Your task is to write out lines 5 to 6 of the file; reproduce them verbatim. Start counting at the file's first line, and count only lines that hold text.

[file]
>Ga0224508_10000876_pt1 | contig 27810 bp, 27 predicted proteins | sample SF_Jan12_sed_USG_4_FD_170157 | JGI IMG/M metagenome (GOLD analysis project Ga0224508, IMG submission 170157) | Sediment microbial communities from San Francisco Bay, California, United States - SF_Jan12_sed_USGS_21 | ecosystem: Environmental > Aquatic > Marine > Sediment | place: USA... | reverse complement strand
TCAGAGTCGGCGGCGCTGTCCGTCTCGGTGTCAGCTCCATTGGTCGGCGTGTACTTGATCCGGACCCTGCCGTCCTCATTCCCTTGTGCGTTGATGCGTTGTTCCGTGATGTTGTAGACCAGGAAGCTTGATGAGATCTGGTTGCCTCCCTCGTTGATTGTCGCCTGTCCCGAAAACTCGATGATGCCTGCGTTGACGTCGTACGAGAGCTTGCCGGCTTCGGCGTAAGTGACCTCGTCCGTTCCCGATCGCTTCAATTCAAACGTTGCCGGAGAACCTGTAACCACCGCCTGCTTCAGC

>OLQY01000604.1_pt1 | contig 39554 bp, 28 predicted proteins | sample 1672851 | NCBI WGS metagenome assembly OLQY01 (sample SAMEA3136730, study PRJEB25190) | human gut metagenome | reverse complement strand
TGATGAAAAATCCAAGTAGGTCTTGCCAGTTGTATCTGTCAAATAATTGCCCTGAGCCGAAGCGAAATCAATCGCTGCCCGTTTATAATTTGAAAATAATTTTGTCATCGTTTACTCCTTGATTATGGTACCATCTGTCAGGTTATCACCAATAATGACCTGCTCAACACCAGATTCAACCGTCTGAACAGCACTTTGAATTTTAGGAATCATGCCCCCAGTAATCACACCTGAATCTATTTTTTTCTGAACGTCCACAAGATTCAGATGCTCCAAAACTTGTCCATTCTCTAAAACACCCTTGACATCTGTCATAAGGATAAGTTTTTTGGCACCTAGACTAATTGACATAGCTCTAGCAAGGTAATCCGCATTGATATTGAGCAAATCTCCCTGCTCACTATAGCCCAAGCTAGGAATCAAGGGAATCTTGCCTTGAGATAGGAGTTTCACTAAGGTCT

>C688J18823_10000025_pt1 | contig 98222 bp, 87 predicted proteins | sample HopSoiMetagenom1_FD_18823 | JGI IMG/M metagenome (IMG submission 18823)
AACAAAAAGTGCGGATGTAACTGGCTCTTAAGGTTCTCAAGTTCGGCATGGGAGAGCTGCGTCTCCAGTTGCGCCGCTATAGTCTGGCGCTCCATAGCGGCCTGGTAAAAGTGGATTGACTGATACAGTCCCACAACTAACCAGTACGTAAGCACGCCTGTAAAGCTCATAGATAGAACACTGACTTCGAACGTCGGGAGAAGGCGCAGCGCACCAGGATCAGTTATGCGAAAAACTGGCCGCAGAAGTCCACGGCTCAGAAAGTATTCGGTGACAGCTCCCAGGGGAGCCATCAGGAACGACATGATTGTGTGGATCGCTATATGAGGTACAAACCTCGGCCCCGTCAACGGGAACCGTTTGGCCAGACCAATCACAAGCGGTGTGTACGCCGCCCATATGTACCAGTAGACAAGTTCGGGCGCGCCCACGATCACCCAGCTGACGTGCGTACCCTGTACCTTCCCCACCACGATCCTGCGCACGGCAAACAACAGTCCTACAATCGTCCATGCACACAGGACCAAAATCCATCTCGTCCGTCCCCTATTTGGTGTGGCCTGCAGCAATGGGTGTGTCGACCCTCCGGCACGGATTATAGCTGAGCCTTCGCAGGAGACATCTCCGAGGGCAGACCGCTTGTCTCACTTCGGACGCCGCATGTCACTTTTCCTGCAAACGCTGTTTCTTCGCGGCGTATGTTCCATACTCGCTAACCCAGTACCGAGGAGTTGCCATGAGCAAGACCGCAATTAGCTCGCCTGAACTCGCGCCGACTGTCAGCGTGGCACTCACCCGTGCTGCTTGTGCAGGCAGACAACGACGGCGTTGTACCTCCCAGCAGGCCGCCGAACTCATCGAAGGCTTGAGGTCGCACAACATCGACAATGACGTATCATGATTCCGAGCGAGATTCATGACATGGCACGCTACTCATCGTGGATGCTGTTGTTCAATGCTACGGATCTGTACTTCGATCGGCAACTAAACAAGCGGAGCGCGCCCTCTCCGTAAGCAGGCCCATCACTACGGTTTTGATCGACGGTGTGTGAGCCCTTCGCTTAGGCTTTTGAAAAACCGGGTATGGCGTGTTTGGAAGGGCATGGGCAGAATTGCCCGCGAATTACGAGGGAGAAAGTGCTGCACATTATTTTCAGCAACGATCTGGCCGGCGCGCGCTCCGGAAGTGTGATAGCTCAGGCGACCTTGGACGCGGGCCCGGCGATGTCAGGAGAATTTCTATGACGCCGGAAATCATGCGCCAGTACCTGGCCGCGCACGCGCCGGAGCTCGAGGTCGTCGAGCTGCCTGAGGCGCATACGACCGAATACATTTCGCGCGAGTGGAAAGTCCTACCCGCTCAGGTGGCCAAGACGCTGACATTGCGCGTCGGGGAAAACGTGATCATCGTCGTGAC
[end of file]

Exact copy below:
>C688J18823_10000025_pt1 | contig 98222 bp, 87 predicted proteins | sample HopSoiMetagenom1_FD_18823 | JGI IMG/M metagenome (IMG submission 18823)
AACAAAAAGTGCGGATGTAACTGGCTCTTAAGGTTCTCAAGTTCGGCATGGGAGAGCTGCGTCTCCAGTTGCGCCGCTATAGTCTGGCGCTCCATAGCGGCCTGGTAAAAGTGGATTGACTGATACAGTCCCACAACTAACCAGTACGTAAGCACGCCTGTAAAGCTCATAGATAGAACACTGACTTCGAACGTCGGGAGAAGGCGCAGCGCACCAGGATCAGTTATGCGAAAAACTGGCCGCAGAAGTCCACGGCTCAGAAAGTATTCGGTGACAGCTCCCAGGGGAGCCATCAGGAACGACATGATTGTGTGGATCGCTATATGAGGTACAAACCTCGGCCCCGTCAACGGGAACCGTTTGGCCAGACCAATCACAAGCGGTGTGTACGCCGCCCATATGTACCAGTAGACAAGTTCGGGCGCGCCCACGATCACCCAGCTGACGTGCGTACCCTGTACCTTCCCCACCACGATCCTGCGCACGGCAAACAACAGTCCTACAATCGTCCATGCACACAGGACCAAAATCCATCTCGTCCGTCCCCTATTTGGTGTGGCCTGCAGCAATGGGTGTGTCGACCCTCCGGCACGGATTATAGCTGAGCCTTCGCAGGAGACATCTCCGAGGGCAGACCGCTTGTCTCACTTCGGACGCCGCATGTCACTTTTCCTGCAAACGCTGTTTCTTCGCGGCGTATGTTCCATACTCGCTAACCCAGTACCGAGGAGTTGCCATGAGCAAGACCGCAATTAGCTCGCCTGAACTCGCGCCGACTGTCAGCGTGGCACTCACCCGTGCTGCTTGTGCAGGCAGACAACGACGGCGTTGTACCTCCCAGCAGGCCGCCGAACTCATCGAAGGCTTGAGGTCGCACAACATCGACAATGACGTATCATGATTCCGAGCGAGATTCATGACATGGCACGCTACTCATCGTGGATGCTGTTGTTCAATGCTACGGATCTGTACTTCGATCGGCAACTAAACAAGCGGAGCGCGCCCTCTCCGTAAGCAGGCCCATCACTACGGTTTTGATCGACGGTGTGTGAGCCCTTCGCTTAGGCTTTTGAAAAACCGGGTATGGCGTGTTTGGAAGGGCATGGGCAGAATTGCCCGCGAATTACGAGGGAGAAAGTGCTGCACATTATTTTCAGCAACGATCTGGCCGGCGCGCGCTCCGGAAGTGTGATAGCTCAGGCGACCTTGGACGCGGGCCCGGCGATGTCAGGAGAATTTCTATGACGCCGGAAATCATGCGCCAGTACCTGGCCGCGCACGCGCCGGAGCTCGAGGTCGTCGAGCTGCCTGAGGCGCATACGACCGAATACATTTCGCGCGAGTGGAAAGTCCTACCCGCTCAGGTGGCCAAGACGCTGACATTGCGCGTCGGGGAAAACGTGATCATCGTCGTGAC